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March 3, 2016
Today's construction industry is increasingly sophisticated, with millennials driving much of the change in technology and innovation. One thing not dramatically changing, however, is the number of women entering the industry.
According to the 2014 Bureau of Labor Statistics, the construction industry is comprised of 8.9 percent women. The National Women's Law Center reports the numbers are even bleaker for women in the field — 2.6 percent — and that rate has held steady for the past 30 years.
Women bring many valued skills to the table. Women are collaborators, team builders, organizers, networkers and communicators. Women are also technically adept and ready to embrace new ideas.
Cynthia Paul, managing director at FMI, points out that having women on your team is good for business and a reflection of the diversity in construction customers. More clients are looking at the teams you bring to the negotiating table, and diversity is an increasing factor in determining selection.
While most agree that building a diverse workforce is a win-win, the challenge continues to be how to get there.
Patricia Galloway, president of Pegasus Global Holdings in Cle Elum, was a recent speaker at the AGC of Washington Annual Convention. Galloway is an advocate for recruiting and retaining more women in engineering and construction.
“When I graduated as a civil engineer in 1978 from Purdue, the percent of women in the engineering workforce was 10 percent,” she said. “Thirty-six years later, according to the National Science Board's 2013 Engineering and Scientific Indicators, women only comprise 13 percent of the engineering workforce.”
Galloway said some of the key reasons women are not finding their way to the industry are lack of female role models, negative industry image and cultural disconnect.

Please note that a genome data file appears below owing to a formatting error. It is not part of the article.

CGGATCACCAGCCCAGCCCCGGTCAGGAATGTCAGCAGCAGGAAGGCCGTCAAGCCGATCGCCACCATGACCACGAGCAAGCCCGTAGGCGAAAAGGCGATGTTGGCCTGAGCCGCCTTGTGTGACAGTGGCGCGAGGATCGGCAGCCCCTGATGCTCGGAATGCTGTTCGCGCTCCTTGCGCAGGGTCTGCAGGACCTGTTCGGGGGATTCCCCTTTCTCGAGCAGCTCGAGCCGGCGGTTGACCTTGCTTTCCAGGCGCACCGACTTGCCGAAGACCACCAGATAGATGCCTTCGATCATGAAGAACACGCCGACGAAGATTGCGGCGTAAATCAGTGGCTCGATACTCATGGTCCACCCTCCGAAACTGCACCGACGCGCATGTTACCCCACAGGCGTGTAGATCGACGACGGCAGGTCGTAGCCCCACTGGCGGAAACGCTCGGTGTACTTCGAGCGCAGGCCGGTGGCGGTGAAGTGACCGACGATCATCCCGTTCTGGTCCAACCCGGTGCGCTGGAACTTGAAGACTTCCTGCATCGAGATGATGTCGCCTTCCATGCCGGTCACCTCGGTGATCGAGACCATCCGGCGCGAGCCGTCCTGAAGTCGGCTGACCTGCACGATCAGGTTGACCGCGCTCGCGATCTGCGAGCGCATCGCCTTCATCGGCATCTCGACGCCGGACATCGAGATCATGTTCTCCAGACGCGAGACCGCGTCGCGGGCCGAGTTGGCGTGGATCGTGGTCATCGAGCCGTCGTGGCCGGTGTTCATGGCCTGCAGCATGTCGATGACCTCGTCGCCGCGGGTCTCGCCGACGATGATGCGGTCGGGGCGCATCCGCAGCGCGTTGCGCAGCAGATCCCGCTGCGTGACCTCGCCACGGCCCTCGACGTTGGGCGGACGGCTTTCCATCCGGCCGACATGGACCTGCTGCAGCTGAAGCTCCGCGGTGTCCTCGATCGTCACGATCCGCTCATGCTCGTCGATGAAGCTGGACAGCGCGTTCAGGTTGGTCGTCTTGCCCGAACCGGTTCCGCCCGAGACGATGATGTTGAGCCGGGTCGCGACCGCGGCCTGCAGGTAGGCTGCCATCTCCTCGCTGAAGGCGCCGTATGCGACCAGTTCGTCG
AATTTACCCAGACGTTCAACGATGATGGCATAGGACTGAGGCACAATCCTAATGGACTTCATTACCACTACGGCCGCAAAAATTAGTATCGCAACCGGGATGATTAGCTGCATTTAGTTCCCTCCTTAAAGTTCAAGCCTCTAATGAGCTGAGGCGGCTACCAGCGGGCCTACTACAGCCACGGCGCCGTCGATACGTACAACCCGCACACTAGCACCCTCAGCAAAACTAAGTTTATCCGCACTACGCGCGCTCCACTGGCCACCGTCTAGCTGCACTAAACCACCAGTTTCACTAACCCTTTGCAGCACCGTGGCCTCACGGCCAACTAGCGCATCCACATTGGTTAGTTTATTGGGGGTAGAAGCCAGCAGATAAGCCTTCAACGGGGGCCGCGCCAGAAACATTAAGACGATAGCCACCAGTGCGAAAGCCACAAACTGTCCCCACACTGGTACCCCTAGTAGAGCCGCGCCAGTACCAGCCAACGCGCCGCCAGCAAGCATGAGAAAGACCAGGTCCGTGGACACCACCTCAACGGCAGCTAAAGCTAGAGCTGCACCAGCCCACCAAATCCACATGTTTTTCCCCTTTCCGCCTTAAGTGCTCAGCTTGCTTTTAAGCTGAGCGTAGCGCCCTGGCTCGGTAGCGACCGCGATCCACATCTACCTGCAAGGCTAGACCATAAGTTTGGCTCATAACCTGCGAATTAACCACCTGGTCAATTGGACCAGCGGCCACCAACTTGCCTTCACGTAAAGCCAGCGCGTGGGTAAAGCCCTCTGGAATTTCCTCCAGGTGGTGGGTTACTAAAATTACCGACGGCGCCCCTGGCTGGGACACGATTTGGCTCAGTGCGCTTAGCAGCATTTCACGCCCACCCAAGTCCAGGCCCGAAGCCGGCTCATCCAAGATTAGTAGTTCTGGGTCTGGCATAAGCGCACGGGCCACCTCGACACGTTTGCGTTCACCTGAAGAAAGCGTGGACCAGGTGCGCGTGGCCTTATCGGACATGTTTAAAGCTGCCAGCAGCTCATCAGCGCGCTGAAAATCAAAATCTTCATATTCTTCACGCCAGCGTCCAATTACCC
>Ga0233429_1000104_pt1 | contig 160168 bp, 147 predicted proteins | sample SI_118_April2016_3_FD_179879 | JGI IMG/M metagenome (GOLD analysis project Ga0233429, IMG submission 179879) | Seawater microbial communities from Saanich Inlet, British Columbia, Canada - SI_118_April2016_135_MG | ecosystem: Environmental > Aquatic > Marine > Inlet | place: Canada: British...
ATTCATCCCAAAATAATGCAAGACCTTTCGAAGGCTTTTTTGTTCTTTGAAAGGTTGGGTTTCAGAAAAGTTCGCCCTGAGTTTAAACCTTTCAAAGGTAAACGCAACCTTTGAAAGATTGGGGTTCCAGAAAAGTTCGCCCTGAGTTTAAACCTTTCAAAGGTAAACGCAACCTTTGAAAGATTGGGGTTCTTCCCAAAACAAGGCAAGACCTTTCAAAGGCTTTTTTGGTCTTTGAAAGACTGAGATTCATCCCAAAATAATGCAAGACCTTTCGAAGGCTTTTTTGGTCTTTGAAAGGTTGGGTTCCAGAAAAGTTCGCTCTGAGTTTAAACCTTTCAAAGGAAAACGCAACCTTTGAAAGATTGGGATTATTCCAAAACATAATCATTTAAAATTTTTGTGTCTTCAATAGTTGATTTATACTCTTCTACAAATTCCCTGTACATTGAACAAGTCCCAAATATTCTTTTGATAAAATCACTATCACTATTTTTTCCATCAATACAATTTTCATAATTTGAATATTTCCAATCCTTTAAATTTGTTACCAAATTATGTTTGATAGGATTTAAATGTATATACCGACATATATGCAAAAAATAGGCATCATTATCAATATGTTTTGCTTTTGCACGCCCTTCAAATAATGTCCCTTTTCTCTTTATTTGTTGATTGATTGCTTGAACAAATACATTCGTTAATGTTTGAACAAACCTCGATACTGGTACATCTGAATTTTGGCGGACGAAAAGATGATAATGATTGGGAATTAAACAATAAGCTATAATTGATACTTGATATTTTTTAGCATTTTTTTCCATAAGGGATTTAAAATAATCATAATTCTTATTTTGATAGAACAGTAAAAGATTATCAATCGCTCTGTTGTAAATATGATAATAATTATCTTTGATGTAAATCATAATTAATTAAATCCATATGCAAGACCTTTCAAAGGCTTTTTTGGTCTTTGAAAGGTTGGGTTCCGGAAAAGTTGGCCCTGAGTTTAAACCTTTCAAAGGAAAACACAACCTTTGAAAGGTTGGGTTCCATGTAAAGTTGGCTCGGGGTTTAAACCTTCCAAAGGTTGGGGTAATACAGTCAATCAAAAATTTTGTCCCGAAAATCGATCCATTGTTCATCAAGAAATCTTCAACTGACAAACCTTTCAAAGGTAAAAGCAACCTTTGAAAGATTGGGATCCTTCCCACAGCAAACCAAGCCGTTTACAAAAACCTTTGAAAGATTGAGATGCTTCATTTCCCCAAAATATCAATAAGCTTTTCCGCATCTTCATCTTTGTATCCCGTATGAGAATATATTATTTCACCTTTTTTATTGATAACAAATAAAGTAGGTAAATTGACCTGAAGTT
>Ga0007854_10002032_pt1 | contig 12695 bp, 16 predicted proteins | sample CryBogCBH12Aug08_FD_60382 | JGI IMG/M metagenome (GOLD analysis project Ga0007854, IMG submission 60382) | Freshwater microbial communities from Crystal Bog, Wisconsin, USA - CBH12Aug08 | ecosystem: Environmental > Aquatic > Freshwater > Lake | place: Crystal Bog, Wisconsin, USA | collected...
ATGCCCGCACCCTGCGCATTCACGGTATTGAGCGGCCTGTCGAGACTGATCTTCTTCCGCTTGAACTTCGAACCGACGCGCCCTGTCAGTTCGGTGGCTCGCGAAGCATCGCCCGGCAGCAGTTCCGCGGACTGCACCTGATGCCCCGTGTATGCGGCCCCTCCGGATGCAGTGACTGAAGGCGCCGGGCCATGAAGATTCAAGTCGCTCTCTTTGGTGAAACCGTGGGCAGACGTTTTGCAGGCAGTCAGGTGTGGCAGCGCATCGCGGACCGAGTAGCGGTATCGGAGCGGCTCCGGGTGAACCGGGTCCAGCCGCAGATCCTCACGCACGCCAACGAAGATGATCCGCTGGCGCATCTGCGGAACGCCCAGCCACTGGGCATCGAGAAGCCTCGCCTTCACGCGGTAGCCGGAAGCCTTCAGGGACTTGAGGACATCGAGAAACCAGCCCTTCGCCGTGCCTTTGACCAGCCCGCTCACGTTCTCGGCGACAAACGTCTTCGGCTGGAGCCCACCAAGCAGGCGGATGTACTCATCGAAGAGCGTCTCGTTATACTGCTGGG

Finding role models
Interest in construction came early for Kindra Scobba, who spent hours building a Barbie house when she was a girl.
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“For me, building the house was the fun part,” she said. “I did not really care about playing with it.”
Scobba graduated from the construction management program at Central Washington University, and is starting her career at Mortenson Construction.
Scobba said she would be happy to see more women join her in an industry she loves, but the word “construction” is daunting. “It can be very intimidating,” she said.
Scobba, like many young women in the early stages of their careers, is eager to find other women to align with.
“Advice from women that were once in my position is invaluable, and having a support system to reach out to in any situation is something I always want to have,” she said.
Carrie Sturts Dossick, an associate professor in construction management at the University of Washington, said the industry must find different ways to interest women in construction careers.
“Women are socially programmed to be networkers and to make a difference in the world; they want their work to be meaningful and have a social impact,” Sturts Dossick said.
As an industry, we have not been very good at telling women how important our industry is to qualify of life, sustainability and social impact.